Pet sitters perform a number of jobs for pet parents. We all know that they can watch your pets for you while you are out of town, but did you know they might also get your mail, water your plants and keep an eye on your home? With all of these responsibilities, it's important to know how to pick the right pet sitter.
Pet sitters aren't just available for daily check-ins. Some may be willing to stay with your pets overnight. All pet sitters offer different services, and it's important that you choose one that will meet your needs while also being trustworthy and responsible. Trusting a stranger with access to your pet and your home may seem overwhelming, but there are ways to ensure that you're selecting the right individual for the job.
You may also be looking for a pet sitter that would take your dog into their home while you're aware. Some pet sitters will do this, but it's likely that they are a part-time pet sitter. This means their availability may be limited.
There are many factors to consider and some steps you'll need to take to ensure that you choose the right person to care for your pet while you're away. My advice is to start looking for a pet sitter before you actually need them. It may take a few weeks to find the right person, and you don't want to make a rushed decision just because you're running out of time before your trip.
How To Pick the Right Pet Sitter
Ask family members, friends or neighbors if they've used a pet sitter. Get recommendations on possible sitters and notes on sitters to avoid. If you don't have friends or family in your area who have pets, check with local pet stores, groomers or your veterinarian. They may be able to point you in the right direction.
2. Look online and CHECK REVIEWS
You can do a quick online search for pet sitters in your area or get some names from friends and family members. Once you have a few sitters to choose from, look for reviews from other pet owners who have worked with them. Most pet sitters don't have their own websites, but many of them have social media.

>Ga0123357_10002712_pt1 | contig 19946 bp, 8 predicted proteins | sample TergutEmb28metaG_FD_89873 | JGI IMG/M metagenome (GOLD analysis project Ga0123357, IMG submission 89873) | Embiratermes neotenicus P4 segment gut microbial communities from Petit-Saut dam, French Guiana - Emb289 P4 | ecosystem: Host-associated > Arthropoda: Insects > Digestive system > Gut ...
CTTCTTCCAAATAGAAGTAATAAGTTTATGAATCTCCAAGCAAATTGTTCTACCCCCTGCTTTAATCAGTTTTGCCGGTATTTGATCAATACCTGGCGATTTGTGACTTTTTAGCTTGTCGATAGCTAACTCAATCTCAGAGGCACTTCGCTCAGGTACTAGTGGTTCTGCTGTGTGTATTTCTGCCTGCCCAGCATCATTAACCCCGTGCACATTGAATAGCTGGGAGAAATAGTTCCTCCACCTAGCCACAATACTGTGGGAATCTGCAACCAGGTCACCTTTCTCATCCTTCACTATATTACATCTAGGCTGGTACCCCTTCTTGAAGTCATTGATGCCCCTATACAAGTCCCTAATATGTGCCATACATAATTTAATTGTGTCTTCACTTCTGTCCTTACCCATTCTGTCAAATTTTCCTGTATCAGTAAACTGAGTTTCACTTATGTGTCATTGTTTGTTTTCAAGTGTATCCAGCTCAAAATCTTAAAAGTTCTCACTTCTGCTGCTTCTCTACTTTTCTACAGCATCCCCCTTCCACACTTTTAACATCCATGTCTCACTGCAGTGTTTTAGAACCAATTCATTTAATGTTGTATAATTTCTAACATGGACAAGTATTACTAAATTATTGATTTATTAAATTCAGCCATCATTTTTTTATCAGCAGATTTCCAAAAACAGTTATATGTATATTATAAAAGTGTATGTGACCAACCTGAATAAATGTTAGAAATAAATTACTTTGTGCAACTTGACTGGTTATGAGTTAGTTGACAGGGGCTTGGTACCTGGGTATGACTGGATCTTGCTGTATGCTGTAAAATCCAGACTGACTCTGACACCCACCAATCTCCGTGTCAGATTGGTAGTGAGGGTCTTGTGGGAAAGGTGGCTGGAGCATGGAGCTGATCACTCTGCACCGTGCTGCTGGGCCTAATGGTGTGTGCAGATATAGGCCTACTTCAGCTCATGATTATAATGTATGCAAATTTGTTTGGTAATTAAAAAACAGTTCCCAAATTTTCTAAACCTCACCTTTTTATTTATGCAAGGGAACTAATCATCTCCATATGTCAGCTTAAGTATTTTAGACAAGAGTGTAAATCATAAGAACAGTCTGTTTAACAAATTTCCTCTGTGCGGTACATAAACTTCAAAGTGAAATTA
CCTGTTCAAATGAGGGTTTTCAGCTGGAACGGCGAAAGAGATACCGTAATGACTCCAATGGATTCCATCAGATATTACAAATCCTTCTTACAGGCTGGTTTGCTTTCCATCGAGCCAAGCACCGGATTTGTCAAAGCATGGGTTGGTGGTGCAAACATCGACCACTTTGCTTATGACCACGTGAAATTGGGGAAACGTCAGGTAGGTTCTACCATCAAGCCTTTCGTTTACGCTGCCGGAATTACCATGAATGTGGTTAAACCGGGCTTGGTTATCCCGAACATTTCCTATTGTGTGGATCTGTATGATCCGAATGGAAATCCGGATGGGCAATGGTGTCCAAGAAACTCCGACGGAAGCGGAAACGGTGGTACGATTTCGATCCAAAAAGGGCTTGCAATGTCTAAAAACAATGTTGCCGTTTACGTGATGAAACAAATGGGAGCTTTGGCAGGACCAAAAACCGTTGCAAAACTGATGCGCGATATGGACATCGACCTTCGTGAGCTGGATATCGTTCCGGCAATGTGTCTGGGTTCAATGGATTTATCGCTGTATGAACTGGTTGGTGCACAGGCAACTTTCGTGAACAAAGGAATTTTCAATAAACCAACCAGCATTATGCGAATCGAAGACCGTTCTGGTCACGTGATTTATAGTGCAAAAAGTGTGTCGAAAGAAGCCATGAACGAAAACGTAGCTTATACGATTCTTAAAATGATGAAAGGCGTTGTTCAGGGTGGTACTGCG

Check their social media channels for reviews from other pet owners. See what types of content they share about the animals that they work with. You can tell a lot about someone by what they share on social media.
3. Call for a quick interview
Any pet sitter worth your time will be interested in taking part in a quick phone interview. If you call a sitter and they seem like they're trying to rush you off the phone or don't seem willing to answer every question that you have, don't waste your time.
Some must-ask questions include:
- How long have you been in business?
- Do you have any special certifications or training?
- Do you have experience with my pet’s breed, health needs, etc…?
- What services do you provide? (administer meds, overnight care, feedings, etc…)
- Do you have a backup plan in place if you’re unable to care for pets?
- What are your fees?
4. Setup a meet-and-greet
Your first appointment should be a meet-and-greet that allows you and your pet to get to know the sitter. Do they get along with your pet(s)? Does your pet seem comfortable? Talk one-on-one about your pet’s specific needs and see how the sitter reacts.
Again, don't waste your time if the sitter doesn't want to setup a meet-and-greet appointment. They may charge a small fee, but most pet sitters will do this initial appointment at little to no cost. If all goes well, they'll be making a profit off of you in no time, so it's worth it to them to do a free/cheap initial visit.
5. You can change your mind
If all goes well, you'll be hiring a pet sitter in no time. However, you should understand that you don't need to hire someone just because you interviewed them. You also have the right to change your mind.
Just because you choose a sitter, doesn’t mean you have to stick with them. When you hire someone, let them know that there is a probationary period. Ask them to leave notes or text you during/after visits or send pictures if possible.
If you have home surveillance, check in to make sure they are showing up when they are supposed to and staying for the agreed time. Invest in a GPS tracker if the sitter is supposed to be walking your pet to ensure your dog is getting the daily walks that he needs.
Look for red flags like accidents in the house or failure to provide information about the visits. If you're not 100% satisfied with the care that your pet is getting and the service of the sitter that you hired, don't be afraid to stop working with them.